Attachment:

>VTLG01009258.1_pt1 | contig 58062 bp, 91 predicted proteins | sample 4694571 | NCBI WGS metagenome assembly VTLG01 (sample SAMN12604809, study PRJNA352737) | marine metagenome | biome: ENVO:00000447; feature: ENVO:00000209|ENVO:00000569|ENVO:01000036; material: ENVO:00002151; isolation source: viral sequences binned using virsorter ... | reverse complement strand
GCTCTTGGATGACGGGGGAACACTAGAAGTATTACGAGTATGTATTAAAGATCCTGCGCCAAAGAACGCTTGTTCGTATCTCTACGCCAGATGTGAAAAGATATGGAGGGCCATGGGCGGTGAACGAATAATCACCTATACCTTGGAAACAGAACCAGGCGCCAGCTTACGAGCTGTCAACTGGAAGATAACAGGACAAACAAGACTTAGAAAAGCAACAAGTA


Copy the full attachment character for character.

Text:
>VTLG01009258.1_pt1 | contig 58062 bp, 91 predicted proteins | sample 4694571 | NCBI WGS metagenome assembly VTLG01 (sample SAMN12604809, study PRJNA352737) | marine metagenome | biome: ENVO:00000447; feature: ENVO:00000209|ENVO:00000569|ENVO:01000036; material: ENVO:00002151; isolation source: viral sequences binned using virsorter ... | reverse complement strand
GCTCTTGGATGACGGGGGAACACTAGAAGTATTACGAGTATGTATTAAAGATCCTGCGCCAAAGAACGCTTGTTCGTATCTCTACGCCAGATGTGAAAAGATATGGAGGGCCATGGGCGGTGAACGAATAATCACCTATACCTTGGAAACAGAACCAGGCGCCAGCTTACGAGCTGTCAACTGGAAGATAACAGGACAAACAAGACTTAGAAAAGCAACAAGTA